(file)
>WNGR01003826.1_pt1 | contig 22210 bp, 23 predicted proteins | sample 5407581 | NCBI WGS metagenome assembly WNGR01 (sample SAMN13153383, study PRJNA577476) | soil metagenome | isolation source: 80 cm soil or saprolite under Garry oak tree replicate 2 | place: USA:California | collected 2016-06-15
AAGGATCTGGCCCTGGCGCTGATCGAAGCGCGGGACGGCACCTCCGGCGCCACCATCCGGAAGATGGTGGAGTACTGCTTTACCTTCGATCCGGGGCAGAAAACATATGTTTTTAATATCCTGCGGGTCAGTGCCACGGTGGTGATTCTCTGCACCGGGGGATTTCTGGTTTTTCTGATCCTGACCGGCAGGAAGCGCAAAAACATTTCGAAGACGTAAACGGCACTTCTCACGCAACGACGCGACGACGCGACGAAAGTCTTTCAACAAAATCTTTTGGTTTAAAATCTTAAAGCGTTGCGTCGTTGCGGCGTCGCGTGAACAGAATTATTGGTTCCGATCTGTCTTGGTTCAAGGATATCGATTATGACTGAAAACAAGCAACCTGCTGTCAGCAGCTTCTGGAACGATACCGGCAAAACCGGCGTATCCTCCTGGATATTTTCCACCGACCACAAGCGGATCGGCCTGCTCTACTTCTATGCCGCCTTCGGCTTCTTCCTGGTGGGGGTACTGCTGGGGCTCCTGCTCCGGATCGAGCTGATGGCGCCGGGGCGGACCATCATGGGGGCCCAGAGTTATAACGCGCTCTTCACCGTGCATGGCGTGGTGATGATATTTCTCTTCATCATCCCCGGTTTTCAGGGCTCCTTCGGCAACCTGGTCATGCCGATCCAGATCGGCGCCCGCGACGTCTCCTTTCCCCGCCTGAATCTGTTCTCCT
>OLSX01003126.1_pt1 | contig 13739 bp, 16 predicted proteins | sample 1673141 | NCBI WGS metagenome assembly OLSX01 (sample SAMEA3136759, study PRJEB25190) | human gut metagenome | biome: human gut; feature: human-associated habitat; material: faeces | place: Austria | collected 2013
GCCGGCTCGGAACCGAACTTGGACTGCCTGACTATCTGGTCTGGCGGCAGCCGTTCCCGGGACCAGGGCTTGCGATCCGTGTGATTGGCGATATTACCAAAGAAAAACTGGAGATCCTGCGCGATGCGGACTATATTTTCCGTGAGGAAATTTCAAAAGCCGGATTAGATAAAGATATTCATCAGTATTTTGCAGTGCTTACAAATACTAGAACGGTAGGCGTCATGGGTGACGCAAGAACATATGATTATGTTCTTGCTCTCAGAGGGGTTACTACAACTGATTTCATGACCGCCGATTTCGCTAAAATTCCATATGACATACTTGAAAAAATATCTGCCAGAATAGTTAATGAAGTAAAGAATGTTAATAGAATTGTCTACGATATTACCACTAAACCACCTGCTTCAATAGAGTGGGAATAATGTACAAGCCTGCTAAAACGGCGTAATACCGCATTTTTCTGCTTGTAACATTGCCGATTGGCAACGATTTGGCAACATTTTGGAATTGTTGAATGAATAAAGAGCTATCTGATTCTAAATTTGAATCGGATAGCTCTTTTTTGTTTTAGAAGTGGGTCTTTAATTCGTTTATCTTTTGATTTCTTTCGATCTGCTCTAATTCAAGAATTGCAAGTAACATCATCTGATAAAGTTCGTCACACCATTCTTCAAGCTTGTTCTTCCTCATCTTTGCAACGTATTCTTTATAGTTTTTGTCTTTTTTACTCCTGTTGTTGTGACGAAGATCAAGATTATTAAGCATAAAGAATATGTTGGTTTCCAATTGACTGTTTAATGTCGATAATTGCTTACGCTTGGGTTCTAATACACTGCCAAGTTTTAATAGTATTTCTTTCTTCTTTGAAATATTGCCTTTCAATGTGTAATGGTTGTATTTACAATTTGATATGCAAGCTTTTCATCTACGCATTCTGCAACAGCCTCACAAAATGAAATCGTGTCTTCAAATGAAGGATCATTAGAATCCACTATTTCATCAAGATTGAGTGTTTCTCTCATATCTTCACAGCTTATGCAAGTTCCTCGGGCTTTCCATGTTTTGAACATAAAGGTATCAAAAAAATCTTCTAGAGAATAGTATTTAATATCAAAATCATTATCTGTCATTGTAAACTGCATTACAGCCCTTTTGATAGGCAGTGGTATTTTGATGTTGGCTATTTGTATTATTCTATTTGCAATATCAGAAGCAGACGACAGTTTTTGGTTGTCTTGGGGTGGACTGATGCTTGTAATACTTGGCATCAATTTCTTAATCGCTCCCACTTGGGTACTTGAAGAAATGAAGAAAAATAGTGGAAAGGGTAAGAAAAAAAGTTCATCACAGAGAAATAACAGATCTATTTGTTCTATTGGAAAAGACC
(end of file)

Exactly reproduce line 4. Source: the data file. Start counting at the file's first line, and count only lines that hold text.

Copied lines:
GCCGGCTCGGAACCGAACTTGGACTGCCTGACTATCTGGTCTGGCGGCAGCCGTTCCCGGGACCAGGGCTTGCGATCCGTGTGATTGGCGATATTACCAAAGAAAAACTGGAGATCCTGCGCGATGCGGACTATATTTTCCGTGAGGAAATTTCAAAAGCCGGATTAGATAAAGATATTCATCAGTATTTTGCAGTGCTTACAAATACTAGAACGGTAGGCGTCATGGGTGACGCAAGAACATATGATTATGTTCTTGCTCTCAGAGGGGTTACTACAACTGATTTCATGACCGCCGATTTCGCTAAAATTCCATATGACATACTTGAAAAAATATCTGCCAGAATAGTTAATGAAGTAAAGAATGTTAATAGAATTGTCTACGATATTACCACTAAACCACCTGCTTCAATAGAGTGGGAATAATGTACAAGCCTGCTAAAACGGCGTAATACCGCATTTTTCTGCTTGTAACATTGCCGATTGGCAACGATTTGGCAACATTTTGGAATTGTTGAATGAATAAAGAGCTATCTGATTCTAAATTTGAATCGGATAGCTCTTTTTTGTTTTAGAAGTGGGTCTTTAATTCGTTTATCTTTTGATTTCTTTCGATCTGCTCTAATTCAAGAATTGCAAGTAACATCATCTGATAAAGTTCGTCACACCATTCTTCAAGCTTGTTCTTCCTCATCTTTGCAACGTATTCTTTATAGTTTTTGTCTTTTTTACTCCTGTTGTTGTGACGAAGATCAAGATTATTAAGCATAAAGAATATGTTGGTTTCCAATTGACTGTTTAATGTCGATAATTGCTTACGCTTGGGTTCTAATACACTGCCAAGTTTTAATAGTATTTCTTTCTTCTTTGAAATATTGCCTTTCAATGTGTAATGGTTGTATTTACAATTTGATATGCAAGCTTTTCATCTACGCATTCTGCAACAGCCTCACAAAATGAAATCGTGTCTTCAAATGAAGGATCATTAGAATCCACTATTTCATCAAGATTGAGTGTTTCTCTCATATCTTCACAGCTTATGCAAGTTCCTCGGGCTTTCCATGTTTTGAACATAAAGGTATCAAAAAAATCTTCTAGAGAATAGTATTTAATATCAAAATCATTATCTGTCATTGTAAACTGCATTACAGCCCTTTTGATAGGCAGTGGTATTTTGATGTTGGCTATTTGTATTATTCTATTTGCAATATCAGAAGCAGACGACAGTTTTTGGTTGTCTTGGGGTGGACTGATGCTTGTAATACTTGGCATCAATTTCTTAATCGCTCCCACTTGGGTACTTGAAGAAATGAAGAAAAATAGTGGAAAGGGTAAGAAAAAAAGTTCATCACAGAGAAATAACAGATCTATTTGTTCTATTGGAAAAGACC